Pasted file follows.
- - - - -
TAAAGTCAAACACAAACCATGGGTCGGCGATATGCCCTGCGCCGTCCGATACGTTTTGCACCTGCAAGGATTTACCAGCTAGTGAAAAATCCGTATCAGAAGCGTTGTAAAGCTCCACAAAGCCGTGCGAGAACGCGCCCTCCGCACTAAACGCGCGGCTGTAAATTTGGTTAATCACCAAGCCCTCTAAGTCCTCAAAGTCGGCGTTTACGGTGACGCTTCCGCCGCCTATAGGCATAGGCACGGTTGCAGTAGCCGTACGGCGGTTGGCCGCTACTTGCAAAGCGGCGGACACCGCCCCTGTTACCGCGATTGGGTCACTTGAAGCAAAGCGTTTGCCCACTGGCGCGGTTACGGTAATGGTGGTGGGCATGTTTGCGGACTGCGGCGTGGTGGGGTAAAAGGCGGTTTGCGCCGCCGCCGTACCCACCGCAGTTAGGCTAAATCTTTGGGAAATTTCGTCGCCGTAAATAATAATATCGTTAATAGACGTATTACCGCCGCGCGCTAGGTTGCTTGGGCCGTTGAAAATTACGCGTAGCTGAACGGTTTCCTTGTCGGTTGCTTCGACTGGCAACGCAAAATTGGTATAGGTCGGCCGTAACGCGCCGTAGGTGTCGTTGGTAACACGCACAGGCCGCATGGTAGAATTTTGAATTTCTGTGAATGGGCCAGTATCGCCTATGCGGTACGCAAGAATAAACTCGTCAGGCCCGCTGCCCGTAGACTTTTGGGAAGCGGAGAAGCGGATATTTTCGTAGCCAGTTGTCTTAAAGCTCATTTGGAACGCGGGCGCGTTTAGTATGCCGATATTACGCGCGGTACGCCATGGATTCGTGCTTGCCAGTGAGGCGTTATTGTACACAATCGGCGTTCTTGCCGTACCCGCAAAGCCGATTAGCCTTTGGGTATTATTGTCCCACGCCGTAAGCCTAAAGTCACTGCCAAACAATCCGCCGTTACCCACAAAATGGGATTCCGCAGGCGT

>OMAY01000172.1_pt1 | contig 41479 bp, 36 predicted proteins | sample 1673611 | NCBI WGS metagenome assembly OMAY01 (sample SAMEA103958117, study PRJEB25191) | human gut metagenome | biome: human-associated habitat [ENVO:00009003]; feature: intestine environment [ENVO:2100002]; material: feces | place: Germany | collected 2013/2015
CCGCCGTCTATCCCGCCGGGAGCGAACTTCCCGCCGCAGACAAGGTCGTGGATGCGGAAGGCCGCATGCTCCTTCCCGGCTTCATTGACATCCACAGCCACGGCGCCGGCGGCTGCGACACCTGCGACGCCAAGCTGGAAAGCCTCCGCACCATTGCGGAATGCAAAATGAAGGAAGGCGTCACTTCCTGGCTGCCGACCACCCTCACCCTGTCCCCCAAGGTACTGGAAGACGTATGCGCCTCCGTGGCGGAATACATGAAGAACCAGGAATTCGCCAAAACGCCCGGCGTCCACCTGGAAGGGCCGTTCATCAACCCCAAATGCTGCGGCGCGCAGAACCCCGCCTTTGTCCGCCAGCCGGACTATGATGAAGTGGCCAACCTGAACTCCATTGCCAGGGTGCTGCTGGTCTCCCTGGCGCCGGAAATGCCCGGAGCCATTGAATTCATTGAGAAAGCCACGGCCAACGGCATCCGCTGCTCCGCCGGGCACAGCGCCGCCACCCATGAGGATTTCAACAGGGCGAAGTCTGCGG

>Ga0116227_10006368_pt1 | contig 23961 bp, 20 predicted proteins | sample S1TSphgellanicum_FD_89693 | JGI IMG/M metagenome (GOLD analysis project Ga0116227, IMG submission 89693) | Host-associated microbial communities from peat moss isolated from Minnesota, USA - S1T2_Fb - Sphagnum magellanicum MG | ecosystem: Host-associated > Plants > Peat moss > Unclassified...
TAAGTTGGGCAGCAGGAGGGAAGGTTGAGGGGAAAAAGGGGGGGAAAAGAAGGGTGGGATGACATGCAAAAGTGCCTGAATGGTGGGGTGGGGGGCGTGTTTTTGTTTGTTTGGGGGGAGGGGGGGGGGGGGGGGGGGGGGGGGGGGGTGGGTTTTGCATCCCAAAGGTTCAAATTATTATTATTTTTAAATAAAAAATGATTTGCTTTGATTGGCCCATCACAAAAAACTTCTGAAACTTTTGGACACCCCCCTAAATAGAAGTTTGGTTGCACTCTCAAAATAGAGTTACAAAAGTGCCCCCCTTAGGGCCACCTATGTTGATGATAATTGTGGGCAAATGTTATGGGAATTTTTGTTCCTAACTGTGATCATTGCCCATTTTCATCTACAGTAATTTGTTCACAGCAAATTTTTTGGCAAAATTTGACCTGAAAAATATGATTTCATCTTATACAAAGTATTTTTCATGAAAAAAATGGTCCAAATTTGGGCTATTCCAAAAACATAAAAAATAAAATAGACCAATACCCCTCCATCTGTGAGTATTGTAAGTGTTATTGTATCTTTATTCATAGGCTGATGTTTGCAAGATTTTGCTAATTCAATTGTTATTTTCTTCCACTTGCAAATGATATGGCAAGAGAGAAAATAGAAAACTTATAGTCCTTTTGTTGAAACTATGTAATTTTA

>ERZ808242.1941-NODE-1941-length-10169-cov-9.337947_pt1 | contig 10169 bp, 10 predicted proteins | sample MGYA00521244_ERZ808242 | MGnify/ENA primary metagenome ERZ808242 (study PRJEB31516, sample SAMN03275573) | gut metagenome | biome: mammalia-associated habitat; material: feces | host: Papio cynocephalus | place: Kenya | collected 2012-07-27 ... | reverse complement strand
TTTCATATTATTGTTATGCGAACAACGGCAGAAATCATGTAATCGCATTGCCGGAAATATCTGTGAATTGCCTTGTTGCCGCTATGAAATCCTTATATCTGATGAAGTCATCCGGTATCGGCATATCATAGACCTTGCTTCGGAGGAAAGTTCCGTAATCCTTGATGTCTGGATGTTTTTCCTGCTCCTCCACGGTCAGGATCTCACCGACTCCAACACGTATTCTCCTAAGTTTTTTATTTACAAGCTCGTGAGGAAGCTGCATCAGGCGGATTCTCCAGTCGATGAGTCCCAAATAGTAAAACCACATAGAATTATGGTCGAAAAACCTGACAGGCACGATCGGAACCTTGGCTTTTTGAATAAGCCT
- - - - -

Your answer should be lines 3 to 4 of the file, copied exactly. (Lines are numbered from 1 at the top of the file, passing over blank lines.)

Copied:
CCGCCGTCTATCCCGCCGGGAGCGAACTTCCCGCCGCAGACAAGGTCGTGGATGCGGAAGGCCGCATGCTCCTTCCCGGCTTCATTGACATCCACAGCCACGGCGCCGGCGGCTGCGACACCTGCGACGCCAAGCTGGAAAGCCTCCGCACCATTGCGGAATGCAAAATGAAGGAAGGCGTCACTTCCTGGCTGCCGACCACCCTCACCCTGTCCCCCAAGGTACTGGAAGACGTATGCGCCTCCGTGGCGGAATACATGAAGAACCAGGAATTCGCCAAAACGCCCGGCGTCCACCTGGAAGGGCCGTTCATCAACCCCAAATGCTGCGGCGCGCAGAACCCCGCCTTTGTCCGCCAGCCGGACTATGATGAAGTGGCCAACCTGAACTCCATTGCCAGGGTGCTGCTGGTCTCCCTGGCGCCGGAAATGCCCGGAGCCATTGAATTCATTGAGAAAGCCACGGCCAACGGCATCCGCTGCTCCGCCGGGCACAGCGCCGCCACCCATGAGGATTTCAACAGGGCGAAGTCTGCGG

>Ga0116227_10006368_pt1 | contig 23961 bp, 20 predicted proteins | sample S1TSphgellanicum_FD_89693 | JGI IMG/M metagenome (GOLD analysis project Ga0116227, IMG submission 89693) | Host-associated microbial communities from peat moss isolated from Minnesota, USA - S1T2_Fb - Sphagnum magellanicum MG | ecosystem: Host-associated > Plants > Peat moss > Unclassified...